Even the headline, ‘Running Scared’, gives the impression that the terrorists were so afraid of their fate at the hands of security forces that they were willing to risk everything. However this ignores the facts. The terrorists were not attempting a panicked and desperate escape, they were leaving with the help of the very guards who were supposed to be keeping them under lock and key.

Express Tribune’s report gives the feeling that the event involved terrified militants and fearless security forces who launched a manhunt that killed one and captured another. The reality is that half of the terrorists escaped unharmed, and at least 10 jail personnel have been arrested in connection with helping them.

I have written before that premature declarations of victory can undermine success. Now is not the time to hide the truth. If we are going to defeat terrorism, we must face the reality, not cover it up.

Effort to Change Minds Faces Difficult Challenge

Page A3 of Daily Times of 21st February features the story, ‘NA committee for programmes on war on terror‘ about legislators calling for new initiatives “for changing the people’s mindset on war on terror”. The problem is larger than just creating new programmes to change people’s mindset, however.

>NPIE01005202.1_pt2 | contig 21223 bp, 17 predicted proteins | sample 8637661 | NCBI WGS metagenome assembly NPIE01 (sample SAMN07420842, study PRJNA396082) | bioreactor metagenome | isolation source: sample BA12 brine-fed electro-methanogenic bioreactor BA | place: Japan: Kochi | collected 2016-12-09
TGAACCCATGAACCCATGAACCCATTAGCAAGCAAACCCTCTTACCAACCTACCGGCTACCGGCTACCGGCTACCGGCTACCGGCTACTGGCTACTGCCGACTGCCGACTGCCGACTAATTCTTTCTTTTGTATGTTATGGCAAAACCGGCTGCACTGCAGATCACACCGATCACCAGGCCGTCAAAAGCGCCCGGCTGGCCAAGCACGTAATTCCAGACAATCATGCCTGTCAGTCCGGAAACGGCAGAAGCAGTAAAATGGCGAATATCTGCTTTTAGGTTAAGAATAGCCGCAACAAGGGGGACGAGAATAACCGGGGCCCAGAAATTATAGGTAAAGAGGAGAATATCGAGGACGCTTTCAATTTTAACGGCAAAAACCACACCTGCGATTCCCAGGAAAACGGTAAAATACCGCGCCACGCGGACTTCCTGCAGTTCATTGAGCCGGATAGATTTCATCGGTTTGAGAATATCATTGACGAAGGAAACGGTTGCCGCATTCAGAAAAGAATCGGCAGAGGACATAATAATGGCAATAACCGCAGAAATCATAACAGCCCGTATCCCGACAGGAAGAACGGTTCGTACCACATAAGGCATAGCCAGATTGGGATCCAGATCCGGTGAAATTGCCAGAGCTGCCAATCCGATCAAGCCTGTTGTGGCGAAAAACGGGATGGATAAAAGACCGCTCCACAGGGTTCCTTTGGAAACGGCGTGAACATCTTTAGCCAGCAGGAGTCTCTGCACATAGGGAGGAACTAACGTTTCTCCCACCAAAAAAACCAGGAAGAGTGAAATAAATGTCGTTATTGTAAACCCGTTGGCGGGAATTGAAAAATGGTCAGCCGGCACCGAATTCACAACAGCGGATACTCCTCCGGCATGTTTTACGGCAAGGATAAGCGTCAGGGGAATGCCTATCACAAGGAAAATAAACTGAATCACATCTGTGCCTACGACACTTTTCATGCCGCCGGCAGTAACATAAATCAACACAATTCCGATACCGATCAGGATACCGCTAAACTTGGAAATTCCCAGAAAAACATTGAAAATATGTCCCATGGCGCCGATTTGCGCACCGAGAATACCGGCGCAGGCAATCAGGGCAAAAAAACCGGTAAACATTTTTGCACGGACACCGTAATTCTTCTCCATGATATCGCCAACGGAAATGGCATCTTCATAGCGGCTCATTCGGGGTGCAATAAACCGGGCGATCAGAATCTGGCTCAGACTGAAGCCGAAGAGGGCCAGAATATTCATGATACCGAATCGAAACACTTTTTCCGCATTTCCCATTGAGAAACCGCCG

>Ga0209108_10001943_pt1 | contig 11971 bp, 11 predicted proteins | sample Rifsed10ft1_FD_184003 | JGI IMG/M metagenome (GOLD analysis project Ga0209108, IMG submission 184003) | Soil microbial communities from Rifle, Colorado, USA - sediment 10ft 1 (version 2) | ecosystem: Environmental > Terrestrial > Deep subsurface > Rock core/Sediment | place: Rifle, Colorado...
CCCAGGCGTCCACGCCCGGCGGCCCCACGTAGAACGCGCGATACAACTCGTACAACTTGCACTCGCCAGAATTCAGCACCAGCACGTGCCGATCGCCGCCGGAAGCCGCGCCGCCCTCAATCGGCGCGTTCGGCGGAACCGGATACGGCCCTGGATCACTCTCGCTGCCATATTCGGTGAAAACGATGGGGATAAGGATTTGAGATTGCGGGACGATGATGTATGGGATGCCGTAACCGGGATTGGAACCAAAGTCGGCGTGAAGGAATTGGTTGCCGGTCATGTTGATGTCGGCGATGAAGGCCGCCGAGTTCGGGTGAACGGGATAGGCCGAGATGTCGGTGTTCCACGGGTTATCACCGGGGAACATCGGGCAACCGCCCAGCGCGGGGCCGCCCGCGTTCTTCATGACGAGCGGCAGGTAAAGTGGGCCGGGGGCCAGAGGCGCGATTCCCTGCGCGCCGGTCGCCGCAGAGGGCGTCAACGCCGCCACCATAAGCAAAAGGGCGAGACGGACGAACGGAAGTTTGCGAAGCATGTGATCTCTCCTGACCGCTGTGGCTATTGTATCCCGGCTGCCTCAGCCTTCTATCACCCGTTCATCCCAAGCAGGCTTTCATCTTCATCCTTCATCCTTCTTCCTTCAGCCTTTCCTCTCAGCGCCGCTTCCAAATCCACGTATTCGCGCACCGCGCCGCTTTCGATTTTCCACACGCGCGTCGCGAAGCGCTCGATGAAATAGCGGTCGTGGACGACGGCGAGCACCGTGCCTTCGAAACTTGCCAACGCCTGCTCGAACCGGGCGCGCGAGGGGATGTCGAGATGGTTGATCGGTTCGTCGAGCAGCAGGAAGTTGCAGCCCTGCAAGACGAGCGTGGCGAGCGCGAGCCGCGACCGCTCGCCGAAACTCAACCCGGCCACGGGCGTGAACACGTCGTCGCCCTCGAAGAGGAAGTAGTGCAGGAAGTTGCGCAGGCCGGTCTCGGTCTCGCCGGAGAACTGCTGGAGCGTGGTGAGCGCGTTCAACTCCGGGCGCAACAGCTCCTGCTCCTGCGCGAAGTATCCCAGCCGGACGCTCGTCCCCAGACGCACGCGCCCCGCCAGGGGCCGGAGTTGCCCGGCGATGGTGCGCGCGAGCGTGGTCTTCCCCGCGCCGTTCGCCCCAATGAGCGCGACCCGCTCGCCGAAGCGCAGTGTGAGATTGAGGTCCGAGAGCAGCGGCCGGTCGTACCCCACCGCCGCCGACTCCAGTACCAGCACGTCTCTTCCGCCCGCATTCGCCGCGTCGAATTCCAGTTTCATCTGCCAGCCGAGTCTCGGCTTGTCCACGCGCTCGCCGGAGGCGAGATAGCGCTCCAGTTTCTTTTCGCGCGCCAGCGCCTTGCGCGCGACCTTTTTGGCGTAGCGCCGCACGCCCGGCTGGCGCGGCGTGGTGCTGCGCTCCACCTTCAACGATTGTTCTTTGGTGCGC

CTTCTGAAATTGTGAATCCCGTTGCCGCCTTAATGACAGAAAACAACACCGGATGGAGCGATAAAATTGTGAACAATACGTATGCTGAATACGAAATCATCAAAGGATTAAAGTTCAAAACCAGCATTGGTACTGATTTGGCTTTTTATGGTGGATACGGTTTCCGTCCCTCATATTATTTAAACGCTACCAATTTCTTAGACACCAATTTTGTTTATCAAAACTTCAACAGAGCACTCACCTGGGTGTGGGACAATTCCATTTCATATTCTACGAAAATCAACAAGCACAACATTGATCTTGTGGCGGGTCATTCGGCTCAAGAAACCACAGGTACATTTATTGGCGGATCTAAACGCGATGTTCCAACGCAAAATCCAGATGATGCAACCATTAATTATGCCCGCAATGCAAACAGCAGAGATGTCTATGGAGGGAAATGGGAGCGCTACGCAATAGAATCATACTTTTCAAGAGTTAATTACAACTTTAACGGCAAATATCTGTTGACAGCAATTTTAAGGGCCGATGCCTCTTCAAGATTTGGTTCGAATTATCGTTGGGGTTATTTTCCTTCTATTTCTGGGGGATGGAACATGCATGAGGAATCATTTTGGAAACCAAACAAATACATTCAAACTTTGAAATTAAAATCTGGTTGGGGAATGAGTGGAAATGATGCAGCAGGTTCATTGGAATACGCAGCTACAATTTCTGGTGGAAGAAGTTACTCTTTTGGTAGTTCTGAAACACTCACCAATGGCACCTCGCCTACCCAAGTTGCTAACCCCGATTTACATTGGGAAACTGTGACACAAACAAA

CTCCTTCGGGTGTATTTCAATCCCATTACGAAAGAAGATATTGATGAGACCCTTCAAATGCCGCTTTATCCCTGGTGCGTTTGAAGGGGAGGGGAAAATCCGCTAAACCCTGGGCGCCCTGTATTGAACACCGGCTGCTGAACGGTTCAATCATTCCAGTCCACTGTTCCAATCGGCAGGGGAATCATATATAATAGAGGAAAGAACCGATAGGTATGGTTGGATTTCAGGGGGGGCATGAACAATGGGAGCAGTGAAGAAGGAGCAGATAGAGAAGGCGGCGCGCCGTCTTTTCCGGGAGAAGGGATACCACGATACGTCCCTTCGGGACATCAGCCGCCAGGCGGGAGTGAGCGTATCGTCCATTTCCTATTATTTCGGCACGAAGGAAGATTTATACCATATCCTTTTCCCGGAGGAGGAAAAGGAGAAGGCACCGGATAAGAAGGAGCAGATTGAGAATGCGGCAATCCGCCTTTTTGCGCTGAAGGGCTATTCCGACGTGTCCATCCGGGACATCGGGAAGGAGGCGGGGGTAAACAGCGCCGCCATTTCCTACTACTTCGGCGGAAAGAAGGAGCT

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Defending Jamaat-ud-Dawa

Jamaat-ud-Dawa charity workers

Jamaat-ud-Dawa charity workers

When government officially banned Lashkar-e-Taiba in 2002, Amir Hafiz Saeed started calling his group Jamaat-ud-Dawa (JuD). The group kept the same leaders, members, even the same flag. To defend his actions, Hafiz Saeed’s strategy was simply to lie. In 1999, Hafiz Saeed openly talked about Lashkar-e-Taiba’s suicide attacks. Speaking to Amir Mir in 2001, Hafiz Saeed spoke as Lashkar-e-Taiba chief and said that his group’s goal was “motivating the youth to participate in jehad and using force to liberate occupied Muslim territories”. Then, when his name was added to a list of terrorists by the UN in 2008, Hafiz Saeed said “No Lashkar-e-Taiba man is in Jamaat-ud-Dawa and I have never been a chief of Lashkar-e-Taiba”. Was he lying in 1999 and 2001 or in 2008? Either way, he had to be lying at some point.